Myth #9: There is no minimum for investing in a mutual fund: Every bank forces a minimum for investing in mutual funds, that minimum can range from $100 to $10,000 – depending on the bank and the fund.

Myth #10: You get to keep all the gains for yourself: For me this is the biggest drawback in a mutual fund. Let me tell you something that you most likely don’t know about mutual funds. Each fund carries a management fee that you don’t pay directly. The management fee is a percentage of the whole fund that will go to the fund manager and the issuing bank. The better the fund manager, the higher the fee is. The management fee can be as high as 5%. So, let’s say, for example, that your mutual fund made a raw profit of 4% and your management fee is 5%. This means that you will lose 1% on your mutual fund, because in order for you to make money in the fund, the fund has to make something above 5%.

Now, here’s why stocks are better than mutual funds:

Fact #1: Stocks are only unsafe for those who like to gamble: If you do the necessary due diligence on the company before purchasing shares of its stock, then most likely you won’t lose any money. If you just make a random guess or if you’re blindly following a trend, then be prepared to lose a lot of money.

Fact #2: You, and only you, are in control of your stock portfolio: Unlike mutual funds, you can sell/buy stocks whenever you want. If you think that you have made enough money on a stock, then you can sell it and search for a bargain stock to make more money with.

Fact #3: You can make an infinite amount of money on stocks: If you always make the right move (buy on time/sell on time), and if you’re patient, non greedy, and non fearful, then you should make a lot of money on stocks. Some investors quadruple their capital every year.

Fact #4: Stock trading is flexible: In addition to what is mentioned in Fact #2 (buy/sell any stock at any time), the money is immediately available to you to re-invest when you buy/sell shares. Also, you can get out of the stock market whenever you want, at no fees! You just take your gains (or losses) and that’s it – no questions asked!

Fact #5: Stocks are not a guaranteed investment: But why care? Why should the government fund your investment endeavors? This is a free market and you should enjoy it as it is. Government presence and intervention in any market is bad!

Fact #6: Taxes on stock gains are not as much as you think: Most people think that taxes on capital gains are something like 50%. In fact, taxes on capital gains can be even less than taxes on their own (the people’s) income taxes. Not only that, if you don’t make a lot of money then you don’t pay any taxes on your capital gains, and if you hold your shares for more than a year, then you are capped at a maximum of 15% taxes regardless of the amount of money you make.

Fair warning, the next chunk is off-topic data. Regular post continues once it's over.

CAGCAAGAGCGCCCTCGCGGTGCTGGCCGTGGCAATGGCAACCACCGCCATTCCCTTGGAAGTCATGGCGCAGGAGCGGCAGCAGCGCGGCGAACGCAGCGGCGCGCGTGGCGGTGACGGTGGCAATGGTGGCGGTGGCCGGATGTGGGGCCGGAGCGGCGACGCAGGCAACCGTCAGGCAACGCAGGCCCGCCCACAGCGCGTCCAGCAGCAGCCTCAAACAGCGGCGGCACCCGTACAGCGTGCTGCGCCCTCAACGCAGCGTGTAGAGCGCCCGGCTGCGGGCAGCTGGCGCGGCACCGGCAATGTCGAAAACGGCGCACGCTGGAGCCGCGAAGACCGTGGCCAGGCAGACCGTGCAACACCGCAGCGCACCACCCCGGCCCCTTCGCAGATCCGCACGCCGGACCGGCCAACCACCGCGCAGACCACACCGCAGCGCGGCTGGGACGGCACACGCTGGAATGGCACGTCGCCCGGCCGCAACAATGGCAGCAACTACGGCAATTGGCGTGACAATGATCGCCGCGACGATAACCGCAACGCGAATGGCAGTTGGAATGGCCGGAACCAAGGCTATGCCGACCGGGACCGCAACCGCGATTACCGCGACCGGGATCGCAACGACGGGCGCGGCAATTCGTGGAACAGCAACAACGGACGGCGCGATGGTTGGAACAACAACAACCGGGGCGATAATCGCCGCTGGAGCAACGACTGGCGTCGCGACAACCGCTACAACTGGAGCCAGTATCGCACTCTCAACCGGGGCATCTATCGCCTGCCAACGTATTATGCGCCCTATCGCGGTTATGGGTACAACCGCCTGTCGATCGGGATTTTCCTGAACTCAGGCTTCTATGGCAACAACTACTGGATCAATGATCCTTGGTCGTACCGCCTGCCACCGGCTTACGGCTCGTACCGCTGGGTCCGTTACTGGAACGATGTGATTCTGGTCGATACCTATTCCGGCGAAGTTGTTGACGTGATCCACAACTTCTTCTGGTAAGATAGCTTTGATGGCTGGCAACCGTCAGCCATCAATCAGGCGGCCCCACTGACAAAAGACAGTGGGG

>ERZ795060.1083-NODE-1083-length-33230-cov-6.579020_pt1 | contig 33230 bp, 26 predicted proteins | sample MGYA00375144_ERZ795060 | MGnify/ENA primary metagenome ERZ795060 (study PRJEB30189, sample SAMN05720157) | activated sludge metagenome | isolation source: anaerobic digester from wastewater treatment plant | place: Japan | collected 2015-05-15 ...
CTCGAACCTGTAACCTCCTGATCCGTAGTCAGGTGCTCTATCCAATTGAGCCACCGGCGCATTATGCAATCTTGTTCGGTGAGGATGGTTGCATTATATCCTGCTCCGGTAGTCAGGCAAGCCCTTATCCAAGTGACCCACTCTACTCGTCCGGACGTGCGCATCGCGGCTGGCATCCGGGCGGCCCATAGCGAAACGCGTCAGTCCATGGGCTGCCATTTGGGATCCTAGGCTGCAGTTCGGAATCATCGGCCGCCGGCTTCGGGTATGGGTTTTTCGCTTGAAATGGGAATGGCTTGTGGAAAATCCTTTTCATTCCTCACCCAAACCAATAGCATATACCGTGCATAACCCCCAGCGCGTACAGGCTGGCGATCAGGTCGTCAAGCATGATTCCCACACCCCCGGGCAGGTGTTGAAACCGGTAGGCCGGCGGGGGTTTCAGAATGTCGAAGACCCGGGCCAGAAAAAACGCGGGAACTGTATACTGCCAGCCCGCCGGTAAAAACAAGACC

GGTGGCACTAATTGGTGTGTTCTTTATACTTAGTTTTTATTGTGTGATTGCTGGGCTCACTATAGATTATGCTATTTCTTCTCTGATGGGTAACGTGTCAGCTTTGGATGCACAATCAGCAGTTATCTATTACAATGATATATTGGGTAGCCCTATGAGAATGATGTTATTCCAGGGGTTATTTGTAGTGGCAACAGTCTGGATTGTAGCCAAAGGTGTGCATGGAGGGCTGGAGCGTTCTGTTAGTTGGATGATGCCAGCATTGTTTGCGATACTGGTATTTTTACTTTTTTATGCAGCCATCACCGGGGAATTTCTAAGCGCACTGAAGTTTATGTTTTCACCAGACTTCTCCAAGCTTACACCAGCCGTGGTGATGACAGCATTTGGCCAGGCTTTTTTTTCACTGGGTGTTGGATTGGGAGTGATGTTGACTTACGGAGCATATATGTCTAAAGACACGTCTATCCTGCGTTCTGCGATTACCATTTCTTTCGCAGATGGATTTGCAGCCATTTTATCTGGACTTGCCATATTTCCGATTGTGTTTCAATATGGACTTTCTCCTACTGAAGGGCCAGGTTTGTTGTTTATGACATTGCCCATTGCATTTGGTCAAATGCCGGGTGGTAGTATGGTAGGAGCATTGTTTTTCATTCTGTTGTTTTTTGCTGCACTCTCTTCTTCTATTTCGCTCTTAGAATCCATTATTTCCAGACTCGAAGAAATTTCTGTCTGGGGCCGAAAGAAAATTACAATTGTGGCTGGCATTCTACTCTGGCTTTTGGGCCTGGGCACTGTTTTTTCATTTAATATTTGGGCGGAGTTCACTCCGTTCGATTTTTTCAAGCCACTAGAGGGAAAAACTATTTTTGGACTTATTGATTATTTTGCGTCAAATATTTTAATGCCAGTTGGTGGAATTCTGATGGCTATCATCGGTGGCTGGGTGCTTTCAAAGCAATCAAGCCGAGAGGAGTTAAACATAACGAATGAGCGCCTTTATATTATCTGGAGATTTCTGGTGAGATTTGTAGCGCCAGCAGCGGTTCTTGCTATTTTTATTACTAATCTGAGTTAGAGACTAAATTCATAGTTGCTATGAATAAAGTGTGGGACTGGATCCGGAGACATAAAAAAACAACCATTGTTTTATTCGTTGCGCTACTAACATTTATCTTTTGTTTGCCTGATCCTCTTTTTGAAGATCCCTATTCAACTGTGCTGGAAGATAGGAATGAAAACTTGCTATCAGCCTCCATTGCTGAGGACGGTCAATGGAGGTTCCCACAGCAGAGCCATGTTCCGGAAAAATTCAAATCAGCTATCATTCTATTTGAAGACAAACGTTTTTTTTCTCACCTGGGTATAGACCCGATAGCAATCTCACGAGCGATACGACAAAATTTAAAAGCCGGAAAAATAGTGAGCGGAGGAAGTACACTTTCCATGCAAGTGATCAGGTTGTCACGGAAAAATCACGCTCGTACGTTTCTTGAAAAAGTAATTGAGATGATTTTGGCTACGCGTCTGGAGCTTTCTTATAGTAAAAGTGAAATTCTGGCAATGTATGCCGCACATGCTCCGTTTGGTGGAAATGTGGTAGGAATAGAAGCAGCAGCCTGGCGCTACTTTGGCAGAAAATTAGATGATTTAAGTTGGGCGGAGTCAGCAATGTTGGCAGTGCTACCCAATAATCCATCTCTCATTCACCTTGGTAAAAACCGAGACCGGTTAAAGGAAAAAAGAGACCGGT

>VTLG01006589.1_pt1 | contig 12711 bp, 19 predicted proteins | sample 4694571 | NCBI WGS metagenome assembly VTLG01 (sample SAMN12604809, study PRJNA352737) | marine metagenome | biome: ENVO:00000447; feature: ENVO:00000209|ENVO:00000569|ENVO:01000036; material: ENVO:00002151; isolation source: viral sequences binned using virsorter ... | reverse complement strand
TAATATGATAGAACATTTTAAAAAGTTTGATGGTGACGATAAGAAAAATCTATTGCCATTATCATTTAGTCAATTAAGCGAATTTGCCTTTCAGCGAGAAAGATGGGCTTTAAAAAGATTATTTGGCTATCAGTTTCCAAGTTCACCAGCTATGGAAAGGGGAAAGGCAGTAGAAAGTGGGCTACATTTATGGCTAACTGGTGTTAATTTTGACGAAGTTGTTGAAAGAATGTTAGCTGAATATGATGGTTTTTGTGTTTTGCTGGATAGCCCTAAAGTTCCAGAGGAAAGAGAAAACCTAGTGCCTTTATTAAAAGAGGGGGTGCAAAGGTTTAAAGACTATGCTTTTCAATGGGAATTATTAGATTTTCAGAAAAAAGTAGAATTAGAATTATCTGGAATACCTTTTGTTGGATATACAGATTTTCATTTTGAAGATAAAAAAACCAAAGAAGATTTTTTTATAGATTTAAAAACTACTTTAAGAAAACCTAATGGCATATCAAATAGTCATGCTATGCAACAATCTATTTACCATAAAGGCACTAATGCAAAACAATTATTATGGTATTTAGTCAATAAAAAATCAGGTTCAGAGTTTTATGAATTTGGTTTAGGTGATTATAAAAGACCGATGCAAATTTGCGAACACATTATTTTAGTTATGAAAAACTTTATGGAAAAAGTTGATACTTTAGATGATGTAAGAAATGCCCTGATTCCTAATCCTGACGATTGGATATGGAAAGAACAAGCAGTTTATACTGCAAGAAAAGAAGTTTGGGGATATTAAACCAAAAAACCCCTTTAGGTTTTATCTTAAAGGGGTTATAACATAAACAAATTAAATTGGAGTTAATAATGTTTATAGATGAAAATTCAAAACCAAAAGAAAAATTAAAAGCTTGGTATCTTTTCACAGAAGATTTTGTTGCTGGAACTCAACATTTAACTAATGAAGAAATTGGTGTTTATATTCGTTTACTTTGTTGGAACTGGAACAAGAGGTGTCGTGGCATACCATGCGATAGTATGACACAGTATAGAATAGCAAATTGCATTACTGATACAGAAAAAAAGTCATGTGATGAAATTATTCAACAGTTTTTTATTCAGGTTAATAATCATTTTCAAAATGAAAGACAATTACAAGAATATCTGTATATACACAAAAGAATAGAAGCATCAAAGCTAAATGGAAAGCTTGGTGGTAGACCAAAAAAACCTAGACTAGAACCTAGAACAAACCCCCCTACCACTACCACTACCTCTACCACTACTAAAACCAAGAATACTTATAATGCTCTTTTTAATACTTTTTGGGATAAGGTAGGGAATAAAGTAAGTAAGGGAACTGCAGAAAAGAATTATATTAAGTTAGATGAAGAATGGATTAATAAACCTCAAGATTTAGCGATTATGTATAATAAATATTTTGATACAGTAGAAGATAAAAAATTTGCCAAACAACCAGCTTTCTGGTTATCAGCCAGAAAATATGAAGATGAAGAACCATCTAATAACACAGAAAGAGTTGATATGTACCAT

Fact #7: Stock trading is stressful: There is no denying it, stock trading can be very stressful, but it’s also fun! And, you get to feel like you’re an important person, and it’ll change something in you. You’ll be able to take risks in your life. Whether these risks is positive or negative is another story, but you’ll still be able to take risks to advance your life. What is life without risks?

Fact #8: There are no hidden fees in stock trading: All the fees when you trade stocks are communicated to you before your first trade, and you don’t pay a penny other than these fees. What’s even more interesting is that the more trades you make, the less you pay in fees as you will be considered an active trader (here’s a comparison of active trader programs in Canadian banks in case you want to lean more about the subject).

Fact #9: There is no minimum for trading stocks: However, be advised that starting with anything less than $5,000 is not a great idea as bank commissions/fees will eat most of your profits. So, the minimum amount to trade stocks with is $5,000.

Fact #10: You really do get to keep all money for yourself: If a stock goes up 5%, then you will make 5%, and not 0%. If a stock goes down 1%, then you will only lose 1%, and not 6%. The money that you make in stock trading is yours, all yours. (Of course, you still have to pay taxes on it, but, as mentioned before, taxes on capital gains are very reasonable).

This article (as well as all other articles on this website) is an intellectual property and copyright of Fadi El-Eter and can only appear on fadi.el-eter.com.